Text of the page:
MATT KIELTY: Yeah, Jad. It's the mumps story.

MATT KIELTY: The whole reason we're here.

JAD ABUMRAD: Oh, wait. Can I - can you guys hold on one second? I might have to run and get the door.

JAD ABUMRAD: I'll be right back.

HEATHER RADKE: I'm going to have some water.

MATT KIELTY: It's a good spot for a break.

MATT KIELTY: I can never find the app. Type it in, type it in, type it in.

HEATHER RADKE: (Laughter) You guys have a real - a lot of people who work with you. It's sort of a fun little family here at the end. All hands on deck.

MATT KIELTY: All hands on deck.

HEATHER RADKE: Like we're putting on a play.

JAD ABUMRAD: Jad - RADIOLAB. Back to Heather Radke and Matt Kielty and their story about Maurice Hilleman, aka the father of modern vaccines, aka the vaccine master.

PAUL OFFIT: One other thing - he also was a profane man.

MAURICE HILLEMAN: There were so many fucking things that could happen.

They loved this guy. Well, I thought he was a piece of shit.

A fucking ice-cream truck stopped there.

MATT KIELTY: By the way, these are recordings Offit made with Hilleman in order to write a book on him.

PAUL OFFIT: But it was hard in writing the book because often I would have, like, the F word in the same sentence as polymerase chain reaction, which is probably the only time that's ever happened.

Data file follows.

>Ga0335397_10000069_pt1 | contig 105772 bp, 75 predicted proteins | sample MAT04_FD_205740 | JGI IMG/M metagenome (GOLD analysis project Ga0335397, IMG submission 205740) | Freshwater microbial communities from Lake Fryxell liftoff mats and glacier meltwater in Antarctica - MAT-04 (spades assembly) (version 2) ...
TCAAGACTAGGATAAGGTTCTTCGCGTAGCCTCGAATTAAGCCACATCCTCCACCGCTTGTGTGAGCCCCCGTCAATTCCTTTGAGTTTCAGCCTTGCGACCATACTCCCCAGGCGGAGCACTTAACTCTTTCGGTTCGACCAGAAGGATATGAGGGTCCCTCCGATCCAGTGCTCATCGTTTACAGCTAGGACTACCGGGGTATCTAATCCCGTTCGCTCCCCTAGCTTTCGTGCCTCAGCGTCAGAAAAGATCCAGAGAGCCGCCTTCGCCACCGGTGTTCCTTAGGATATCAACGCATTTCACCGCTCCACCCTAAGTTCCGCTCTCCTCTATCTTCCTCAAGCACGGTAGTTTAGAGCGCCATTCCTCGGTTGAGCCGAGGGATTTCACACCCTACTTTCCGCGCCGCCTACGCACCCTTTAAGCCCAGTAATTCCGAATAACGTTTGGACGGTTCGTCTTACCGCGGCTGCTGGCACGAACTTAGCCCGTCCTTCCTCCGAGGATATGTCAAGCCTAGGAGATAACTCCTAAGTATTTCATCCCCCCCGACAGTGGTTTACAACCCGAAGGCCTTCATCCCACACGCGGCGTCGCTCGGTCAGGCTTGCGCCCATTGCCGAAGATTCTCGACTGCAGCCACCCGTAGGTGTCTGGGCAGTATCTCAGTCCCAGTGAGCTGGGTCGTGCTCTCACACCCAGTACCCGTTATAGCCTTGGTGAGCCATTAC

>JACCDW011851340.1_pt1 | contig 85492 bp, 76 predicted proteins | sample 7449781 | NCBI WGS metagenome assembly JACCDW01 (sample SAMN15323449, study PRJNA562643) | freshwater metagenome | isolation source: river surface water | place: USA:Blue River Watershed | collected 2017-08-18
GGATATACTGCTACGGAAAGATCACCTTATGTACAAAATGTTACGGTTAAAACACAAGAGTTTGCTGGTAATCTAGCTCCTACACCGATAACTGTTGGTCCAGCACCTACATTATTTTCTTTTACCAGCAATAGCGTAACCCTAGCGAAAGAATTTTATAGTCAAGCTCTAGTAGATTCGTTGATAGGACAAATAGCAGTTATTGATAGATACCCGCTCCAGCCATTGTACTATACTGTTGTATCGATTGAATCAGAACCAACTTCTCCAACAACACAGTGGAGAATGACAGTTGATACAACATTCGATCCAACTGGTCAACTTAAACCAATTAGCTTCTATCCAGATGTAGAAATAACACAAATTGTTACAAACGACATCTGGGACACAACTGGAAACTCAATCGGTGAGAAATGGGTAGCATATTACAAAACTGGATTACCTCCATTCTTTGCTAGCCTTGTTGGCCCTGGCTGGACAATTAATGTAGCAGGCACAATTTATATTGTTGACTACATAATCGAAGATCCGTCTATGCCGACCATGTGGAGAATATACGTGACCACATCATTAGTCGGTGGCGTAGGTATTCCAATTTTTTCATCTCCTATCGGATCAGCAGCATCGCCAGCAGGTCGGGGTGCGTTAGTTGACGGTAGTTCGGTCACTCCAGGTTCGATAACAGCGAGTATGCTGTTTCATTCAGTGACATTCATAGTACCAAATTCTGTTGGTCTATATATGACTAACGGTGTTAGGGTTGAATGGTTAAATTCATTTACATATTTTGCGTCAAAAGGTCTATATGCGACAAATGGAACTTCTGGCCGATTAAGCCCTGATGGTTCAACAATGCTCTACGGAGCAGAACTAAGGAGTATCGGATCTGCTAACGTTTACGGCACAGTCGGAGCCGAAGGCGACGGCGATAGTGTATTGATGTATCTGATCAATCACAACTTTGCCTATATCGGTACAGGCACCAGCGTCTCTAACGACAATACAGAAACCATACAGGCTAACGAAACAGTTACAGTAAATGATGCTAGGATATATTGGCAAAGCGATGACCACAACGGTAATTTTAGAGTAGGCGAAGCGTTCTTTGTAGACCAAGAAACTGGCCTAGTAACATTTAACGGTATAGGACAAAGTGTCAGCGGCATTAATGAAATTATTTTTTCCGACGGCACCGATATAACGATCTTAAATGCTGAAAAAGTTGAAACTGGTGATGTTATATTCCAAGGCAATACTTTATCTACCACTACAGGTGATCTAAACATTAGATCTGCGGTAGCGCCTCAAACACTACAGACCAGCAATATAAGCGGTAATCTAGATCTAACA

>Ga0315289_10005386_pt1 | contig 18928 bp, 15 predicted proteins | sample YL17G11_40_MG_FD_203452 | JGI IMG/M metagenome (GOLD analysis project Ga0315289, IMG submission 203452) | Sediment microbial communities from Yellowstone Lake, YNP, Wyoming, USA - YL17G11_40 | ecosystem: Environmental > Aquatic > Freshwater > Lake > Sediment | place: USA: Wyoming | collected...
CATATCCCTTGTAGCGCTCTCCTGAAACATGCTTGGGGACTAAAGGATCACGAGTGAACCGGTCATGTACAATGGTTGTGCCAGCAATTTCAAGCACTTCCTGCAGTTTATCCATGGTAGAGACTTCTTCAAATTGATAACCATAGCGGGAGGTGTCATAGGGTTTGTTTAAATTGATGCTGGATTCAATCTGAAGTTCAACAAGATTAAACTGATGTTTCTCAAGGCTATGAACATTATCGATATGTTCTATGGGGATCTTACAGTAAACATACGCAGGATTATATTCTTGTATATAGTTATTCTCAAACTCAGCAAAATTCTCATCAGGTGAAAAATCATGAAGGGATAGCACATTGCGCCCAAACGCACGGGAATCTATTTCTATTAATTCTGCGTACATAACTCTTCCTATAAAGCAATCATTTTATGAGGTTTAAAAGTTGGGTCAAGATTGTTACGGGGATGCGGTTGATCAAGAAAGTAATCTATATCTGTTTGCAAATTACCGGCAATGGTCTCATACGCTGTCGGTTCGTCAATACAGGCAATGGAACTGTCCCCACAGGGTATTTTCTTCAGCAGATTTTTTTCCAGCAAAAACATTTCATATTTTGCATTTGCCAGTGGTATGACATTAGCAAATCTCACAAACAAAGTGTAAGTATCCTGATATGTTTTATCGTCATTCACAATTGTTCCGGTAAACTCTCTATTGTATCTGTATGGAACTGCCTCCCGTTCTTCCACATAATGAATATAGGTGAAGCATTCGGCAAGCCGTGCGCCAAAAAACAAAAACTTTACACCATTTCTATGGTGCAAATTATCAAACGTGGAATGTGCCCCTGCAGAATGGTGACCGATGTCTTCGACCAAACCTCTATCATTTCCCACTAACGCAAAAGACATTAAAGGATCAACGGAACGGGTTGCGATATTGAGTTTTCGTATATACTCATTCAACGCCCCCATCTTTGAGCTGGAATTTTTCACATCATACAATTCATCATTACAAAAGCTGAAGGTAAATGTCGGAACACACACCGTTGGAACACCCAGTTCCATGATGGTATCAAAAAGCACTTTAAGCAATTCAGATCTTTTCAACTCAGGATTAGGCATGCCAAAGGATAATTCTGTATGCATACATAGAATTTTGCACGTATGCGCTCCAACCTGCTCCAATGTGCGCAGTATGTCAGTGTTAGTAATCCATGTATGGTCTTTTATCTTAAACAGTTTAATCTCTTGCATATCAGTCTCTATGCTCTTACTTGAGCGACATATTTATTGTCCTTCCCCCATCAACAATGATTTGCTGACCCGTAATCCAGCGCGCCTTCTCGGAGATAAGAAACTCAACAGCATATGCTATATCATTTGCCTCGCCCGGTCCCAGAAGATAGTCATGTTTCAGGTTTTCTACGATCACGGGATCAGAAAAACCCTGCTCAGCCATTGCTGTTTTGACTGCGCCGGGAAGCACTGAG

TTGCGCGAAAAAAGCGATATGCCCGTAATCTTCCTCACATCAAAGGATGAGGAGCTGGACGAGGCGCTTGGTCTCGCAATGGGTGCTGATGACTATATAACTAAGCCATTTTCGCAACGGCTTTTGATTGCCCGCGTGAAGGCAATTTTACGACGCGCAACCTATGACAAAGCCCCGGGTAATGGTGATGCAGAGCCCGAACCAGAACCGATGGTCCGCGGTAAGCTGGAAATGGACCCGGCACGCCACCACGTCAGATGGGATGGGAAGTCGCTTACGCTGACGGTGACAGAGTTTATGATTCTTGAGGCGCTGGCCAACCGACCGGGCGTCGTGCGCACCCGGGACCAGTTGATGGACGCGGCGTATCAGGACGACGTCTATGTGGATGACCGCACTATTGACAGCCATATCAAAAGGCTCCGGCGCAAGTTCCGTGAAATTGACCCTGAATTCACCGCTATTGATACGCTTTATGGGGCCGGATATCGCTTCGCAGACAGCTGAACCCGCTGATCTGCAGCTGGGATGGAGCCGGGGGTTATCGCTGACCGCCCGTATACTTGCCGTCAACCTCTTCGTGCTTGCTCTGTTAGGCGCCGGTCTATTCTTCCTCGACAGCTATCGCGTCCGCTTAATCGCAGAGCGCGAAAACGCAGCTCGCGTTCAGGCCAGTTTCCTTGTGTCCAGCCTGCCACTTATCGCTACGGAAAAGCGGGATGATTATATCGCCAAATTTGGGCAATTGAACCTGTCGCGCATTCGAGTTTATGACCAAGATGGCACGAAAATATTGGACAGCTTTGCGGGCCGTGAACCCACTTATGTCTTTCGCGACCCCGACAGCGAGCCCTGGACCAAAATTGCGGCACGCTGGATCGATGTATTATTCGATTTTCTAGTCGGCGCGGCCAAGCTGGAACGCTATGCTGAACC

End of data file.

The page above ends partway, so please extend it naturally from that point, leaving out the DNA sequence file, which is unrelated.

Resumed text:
MATT KIELTY: So anyway, in 1957, Hilleman joined the pharmaceutical company Merck to run their vaccine division. And when he got there, pretty quickly the company put him through management training.



MATT KIELTY: Or what he called charm school.


MAURICE HILLEMAN: We couldn't cuss so much, right? So that's bullshit.

MATT KIELTY: At a certain point, he was lectured about creating a more fulfilling work environment for his employees.


MAURICE HILLEMAN: Enjoyment was your job. I said, that's a lot of (ph) shit, you know?

PAUL OFFIT: He was a tough guy.


MAURICE HILLEMAN: What the company should be doing is kicking ass.

PAUL OFFIT: And he suffered fools poorly.


MAURICE HILLEMAN: I tell you, the fucking advice that I got from bosses.

MATT KIELTY: In a large part, this is because when Hilleman showed up to Merck, he had this, like, grand vision.


MAURICE HILLEMAN: And my vision was that I wanted to conquer the pediatric diseases of children.

PAUL OFFIT: His goal was to eliminate any viral or bacterial infection that infected children.


MAURICE HILLEMAN: Measles, mumps, rubella, chicken pox.

PAUL OFFIT: Which was a ridiculous goal. But he came pretty darn close to meeting it.

MATT KIELTY: OK, so let's finally actually go to.


PAUL OFFIT: Yeah, let's go to mumps. You ready to go to mumps?

HEATHER RADKE: All right. Yeah, so let's go back to the very beginning.

JERYL LYNN HILLEMAN: Oh, absolutely.

HEATHER RADKE: This, by the way, is Maurice Hilleman's daughter, Jeryl Lynn Hilleman.

How old were you when you came down with mumps?

JERYL LYNN HILLEMAN: I believe I was 5.

HEATHER RADKE: Philadelphia, is that right?

JERYL LYNN HILLEMAN: Outside of Philadelphia, in a suburb outside of Philadelphia.